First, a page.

Cisco is entering the intrusion-prevention system market with five appliances and software that adds IPS capabilities to Cisco switches, firewalls and routers.

The network-based IPS appliances, set for delivery next month, will range from a low-end 80Mbit/s up to 7Gbit/s. The ability to identify and block network attacks will work identically across the Cisco appliances, routers, switches and the PIX firewall.

The new lineup will pose an obvious threat to a growing field of competitors that includes Internet Security Systems, McAfee, Symantec, 3Com's TippingPoint, Top Layer Networks and start-ups such as V-Secure Technologies.

Concern about computer worms and automated attacks is prompting IT managers to deploy IPSs both at the Internet perimeter and inside the corporate LAN, in spite of the danger of false positives that might cause IPSes to block legitimate traffic.

Cisco, which also announced the VPN 3000 Concentrator for combined SSL or IPSec-based tunneling, calls the security products rollout its "adaptive threat defense", says Jayshree Ullal, senior vice president of Cisco's security technology group.

The design of the Cisco IPS will include the ability to generate a "risk rating of the event and asset value of the target" when an attack is identified and blocked, Ullal says. Like other IPS appliances, the Cisco line will be able to work in a passive-detection mode like an intrusion-detection system.

Ullal says Cisco's IPS is intended to function well in VoIP networks without disrupting traffic. "The IPS is going to protect voice gateways from attack," she says.

Industry analysts say Cisco's push into IPS is a reaction to growing market demand for more proactive options than that of intrusion detection. "So far, they've only had detection capability," says Paul Stamp, an analyst with Forrester. "But Cisco has a good reputation in detection, so IPS shouldn't be too hard for them."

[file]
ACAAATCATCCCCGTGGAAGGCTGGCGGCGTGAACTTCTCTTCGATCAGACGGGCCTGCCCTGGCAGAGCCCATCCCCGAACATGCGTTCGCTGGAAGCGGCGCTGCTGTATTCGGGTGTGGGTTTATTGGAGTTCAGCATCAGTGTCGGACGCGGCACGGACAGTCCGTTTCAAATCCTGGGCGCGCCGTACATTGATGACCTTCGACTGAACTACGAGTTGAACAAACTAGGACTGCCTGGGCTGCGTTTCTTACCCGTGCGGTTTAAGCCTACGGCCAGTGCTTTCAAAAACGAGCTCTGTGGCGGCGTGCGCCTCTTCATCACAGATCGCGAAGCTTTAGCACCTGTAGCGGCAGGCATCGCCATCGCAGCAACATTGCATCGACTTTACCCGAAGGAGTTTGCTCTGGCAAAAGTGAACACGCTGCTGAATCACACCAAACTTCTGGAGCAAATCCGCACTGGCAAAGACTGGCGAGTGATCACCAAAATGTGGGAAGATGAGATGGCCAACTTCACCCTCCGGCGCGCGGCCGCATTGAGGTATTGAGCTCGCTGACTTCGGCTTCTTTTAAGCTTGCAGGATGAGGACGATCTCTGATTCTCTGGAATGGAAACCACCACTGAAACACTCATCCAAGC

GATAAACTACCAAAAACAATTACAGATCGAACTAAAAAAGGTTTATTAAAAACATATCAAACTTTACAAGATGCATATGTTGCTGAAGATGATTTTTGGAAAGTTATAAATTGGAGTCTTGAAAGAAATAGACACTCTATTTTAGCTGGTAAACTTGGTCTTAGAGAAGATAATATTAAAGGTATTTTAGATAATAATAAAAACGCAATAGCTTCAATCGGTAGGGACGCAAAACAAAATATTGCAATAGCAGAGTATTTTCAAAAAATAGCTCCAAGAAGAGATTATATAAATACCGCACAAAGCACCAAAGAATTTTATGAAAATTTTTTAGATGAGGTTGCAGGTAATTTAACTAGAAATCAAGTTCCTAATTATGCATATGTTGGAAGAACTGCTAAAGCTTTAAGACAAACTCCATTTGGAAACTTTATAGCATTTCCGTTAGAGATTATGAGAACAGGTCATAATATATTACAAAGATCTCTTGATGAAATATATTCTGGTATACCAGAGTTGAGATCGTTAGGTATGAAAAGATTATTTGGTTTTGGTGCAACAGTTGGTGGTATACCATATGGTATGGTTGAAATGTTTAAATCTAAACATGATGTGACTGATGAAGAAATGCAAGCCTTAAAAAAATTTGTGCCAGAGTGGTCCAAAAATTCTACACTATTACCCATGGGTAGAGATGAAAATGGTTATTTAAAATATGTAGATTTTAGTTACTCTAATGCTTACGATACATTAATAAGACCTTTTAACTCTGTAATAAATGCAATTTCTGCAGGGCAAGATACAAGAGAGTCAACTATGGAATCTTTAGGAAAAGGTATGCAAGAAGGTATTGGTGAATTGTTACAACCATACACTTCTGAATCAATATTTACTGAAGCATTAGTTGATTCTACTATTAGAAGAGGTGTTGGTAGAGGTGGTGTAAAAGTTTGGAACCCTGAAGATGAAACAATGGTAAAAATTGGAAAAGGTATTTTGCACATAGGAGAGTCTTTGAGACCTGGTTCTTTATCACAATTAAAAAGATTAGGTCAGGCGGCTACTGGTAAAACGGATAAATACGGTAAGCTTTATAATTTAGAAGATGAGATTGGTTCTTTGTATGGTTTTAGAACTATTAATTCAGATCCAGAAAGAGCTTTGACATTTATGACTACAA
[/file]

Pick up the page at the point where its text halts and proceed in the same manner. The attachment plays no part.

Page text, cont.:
Some technical experts and IT managers who have gained hands-on experience with network-based IPSs say the only way to find out if an IPS will disrupt network traffic is to put it in line and hold your breath.

"In our labs, we can create false-positives tests, but the only way to be sure is to put one of these things in your network and watch it for a while," says Bob Walder, president of NSS Group, a British equipment-testing organisation with labs in the south of France.

NSS, which has tested both host and network-based IPSs and IDSs for accuracy in detecting hundreds of types of attacks, also looks for latency problems caused by IPSs struggling to keep up with examining traffic flows. "When you go in-line with monitoring or blocking, you have a huge signature set. It can be difficult for the IPS to keep up," Walder says. In general, network managers should anticipate that an IPS will not add more than 300ms of latency. But if IPS devices are deployed at LAN segments, which is increasingly the case, the traffic slowdown might be more noticeable. "I've seen a file copy that would have ordinarily taken 40 seconds take several minutes as it went through two or three IPSs," he says.

In addition to its IPS rollout, Cisco is also releasing the PIX Security Appliance 7.0. This software-based change for the PIX VPN/firewall lets it perform application inspection and prevent some types of spyware and peer-to-peer network traffic, and provide "logical firewalls" within a single firewall. "You can create extranet and intranet zones," Ullal says, by portioning internal firewalls with PIX Security Appliance.

She acknowledges this was Cisco's first step into adding application-layer protections to the PIX firewall, and the PIX Security Appliance 7.0 wouldn't detect or block cross-site scripting, a function available in most application firewalls, such as those from Teros and Imperva.